In what some initially speculated to be a homophobic new expurgation policy, Amazon.com removed hundreds of gay and lesbian themed books from its sales rating system, effectively concealing these books from online shoppers. Some titles were completely delisted from Amazon’s search engine. The controversy may never have provoked such widespread media attention — or an official company response — if the story hadn’t contagiously spread around the Twittersphere under the hashtag, #amazonfail.
As it turns out, the removal was a result of a mere programming error. Amazon spokesman Drew Herdener explained in a statement:
“This is an embarrassing and ham-fisted cataloging error for a company that prides itself on offering complete selection. It has been misreported that the issue was limited to Gay & Lesbian themed titles — in fact, it impacted 57,310 books in a number of broad categories such as Health, Mind & Body, Reproductive & Sexual Medicine, and Erotica. This problem impacted books not just in the United States but globally.”
The statement is thoughtful and well-crafted but lacked both punctuality and contrition. Sam Machkovech at Slog observes, “[Amazon’s] proper, human response was run through the corporate PR wringer for a full day before finally landing.” And Kate Harding over at Salon.com notes, “It’s still not a real apology to all the authors and publishers affected, or the customers who had pretty good reason to wonder if Amazon had indeed instated a homophobic and misogynistic corporate policy.”
Walking the Walk of Social Media
Now, I know what you’re thinking. Did Amazon really deserve the uproarious reaction? Were they the victim or the crime in all of this? The Seattle-based company has a track record of progressive corporate values and the problem was, after all, technical and accidental.
In a conversational medium, it doesn’t just matter whether you can walk the walk — you need to be able to talk the talk as well. With its reader reviews and customer rankings, Amazon is to a large extent a social media company. Why then was its response to this controversy somewhat anti-social?
By waiting so long to issue a statement, the company didn’t just allow rumors that the company was discriminatory to circulate, it also allowed a well-known hacker to claim that the ordeal was caused by an organized prank for which he was responsible. Keeping with the maxim that “a lie will go half-way around the world while the truth is putting its boots on,” several highly influential blogs (including one on Wired) gave traction to the hacker’s false claims.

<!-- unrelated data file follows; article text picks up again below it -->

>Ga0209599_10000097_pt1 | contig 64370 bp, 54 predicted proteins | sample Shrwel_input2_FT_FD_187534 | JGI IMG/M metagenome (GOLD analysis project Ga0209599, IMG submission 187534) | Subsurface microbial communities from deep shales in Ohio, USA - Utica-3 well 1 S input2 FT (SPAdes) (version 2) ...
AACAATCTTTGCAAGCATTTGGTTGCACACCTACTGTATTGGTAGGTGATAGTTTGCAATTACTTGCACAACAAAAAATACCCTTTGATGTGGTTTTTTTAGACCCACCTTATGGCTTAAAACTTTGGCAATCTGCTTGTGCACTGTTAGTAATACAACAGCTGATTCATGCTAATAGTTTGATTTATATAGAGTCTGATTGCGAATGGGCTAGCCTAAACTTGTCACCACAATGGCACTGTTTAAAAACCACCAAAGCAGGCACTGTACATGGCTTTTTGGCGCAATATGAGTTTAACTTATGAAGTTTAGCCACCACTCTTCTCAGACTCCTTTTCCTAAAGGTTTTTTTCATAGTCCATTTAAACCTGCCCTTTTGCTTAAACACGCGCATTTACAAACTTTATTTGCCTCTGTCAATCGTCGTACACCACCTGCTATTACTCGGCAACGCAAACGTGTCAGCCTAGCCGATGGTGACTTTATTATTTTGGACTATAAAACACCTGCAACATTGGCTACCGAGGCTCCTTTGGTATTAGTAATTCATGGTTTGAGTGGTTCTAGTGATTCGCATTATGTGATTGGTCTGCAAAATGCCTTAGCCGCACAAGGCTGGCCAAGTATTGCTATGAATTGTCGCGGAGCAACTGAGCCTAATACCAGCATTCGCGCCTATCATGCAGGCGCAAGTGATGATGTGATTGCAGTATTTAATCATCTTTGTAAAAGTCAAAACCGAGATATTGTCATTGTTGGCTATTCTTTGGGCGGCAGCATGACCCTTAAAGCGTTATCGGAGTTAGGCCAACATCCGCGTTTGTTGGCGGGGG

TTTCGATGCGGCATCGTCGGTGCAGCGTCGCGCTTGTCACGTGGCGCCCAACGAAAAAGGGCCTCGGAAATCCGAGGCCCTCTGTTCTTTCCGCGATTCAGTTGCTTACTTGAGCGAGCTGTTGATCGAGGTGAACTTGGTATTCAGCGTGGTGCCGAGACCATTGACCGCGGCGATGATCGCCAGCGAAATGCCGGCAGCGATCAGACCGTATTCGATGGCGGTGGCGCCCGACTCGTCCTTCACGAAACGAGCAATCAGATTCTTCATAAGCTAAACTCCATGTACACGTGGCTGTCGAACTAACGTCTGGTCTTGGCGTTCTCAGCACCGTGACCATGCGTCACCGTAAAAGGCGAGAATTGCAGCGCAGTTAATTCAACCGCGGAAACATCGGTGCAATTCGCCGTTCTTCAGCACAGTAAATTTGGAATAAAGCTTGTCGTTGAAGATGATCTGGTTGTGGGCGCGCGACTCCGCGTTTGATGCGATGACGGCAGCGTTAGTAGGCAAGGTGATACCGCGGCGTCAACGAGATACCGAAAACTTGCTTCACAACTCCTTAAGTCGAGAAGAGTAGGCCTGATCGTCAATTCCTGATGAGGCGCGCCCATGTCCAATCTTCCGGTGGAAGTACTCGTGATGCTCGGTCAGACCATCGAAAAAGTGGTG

To be fair, this all unfolded on Easter Sunday. But while 20 Amazon employees were paged, and their attention brought to the #amazonfail meme on Twitter (by the way, more tweets contained this hashtag on Sunday than mentioned “Easter” or “Jesus”), the statement wasn’t sent to reporters until Monday afternoon.
Even if the timing of Amazon’s statement can be forgiven, the decision to issue a statement to the Associated Press was odd. After all, the AP was not the victim here. Why not write directly to the LGBT customers it offended (albeit unintentionally) or the authors whose book sales were affected? Amazon has plenty of channels through which it could have done this. It could’ve updated one of its blogs or, of all things, its Twitter feed. I guarantee that the AP and other media outlets would have covered the mea culpa either way.
I often counsel clients on the value of the Internet to bypass traditional media channels and communicated directly with customers (and other stakeholders). In this case, Amazon seems to have bypassed the concerned customers who were questioning its policies and taken its “glitch” message to the traditional media. There’s a reason that media relations is only a small subset of public relations — in this case it wasn’t the right tool to reach for. Tech consultant Deanna Zandt summed up the lessons for Amazon on how not to handle a social media rampage.
Since Amazon issued its statement, a new hashtag has emerged: #sorryamazon. But the majority of tweets still contain the #amazonfail tag (and some are tracking along at #glitchmyass). Most folks it seems are in the mood for getting — not giving — an apology. As Twitterer MackStone writes, “I’m seeing ‘we glitched’. That’s not the same as ‘we’re sorry.’ Apology notable by its absence.”
One of the great ironies here has gone largely unnoticed: Amazon CEO Jeff Bezos believes in Twitter so much that he’s one of its major funders. It will be interesting to see whether he directs his company to issue the apology that Twitter users are pining for. In the vast Amazon that is the Twittersphere, the natives are getting restless.
Editor’s Note: Be sure to vote in our poll about #AmazonFail and have your say!
Mark Hannah has spent the past several years conducting sensitive public affairs campaigns for well-known multinational corporations, major industry organizations and influential non-profits. He specializes in issues and reputation management online. Before joining the PR agency world (v-Fluence Interactive and Edelman), Mark worked for the Kerry-Edwards presidential campaign as a member of the national advance staff. He’s more recently conducted advance work for the Obama-Biden campaign. He is a member of the Public Relations Society of America and a fellow at the Society for New Communications Research, and he serves as an awards judge for both organizations. A graduate of the University of Pennsylvania, he’s currently pursuing a master’s in strategic communications at Columbia University. He is an independent communications consultant based in New York City and the public relations correspondent for MediaShift. You can reach him at markphannah[at]gmail[dot]com.
Photo of Jeff Bezos by Mathieu Thouvenin via Flickr.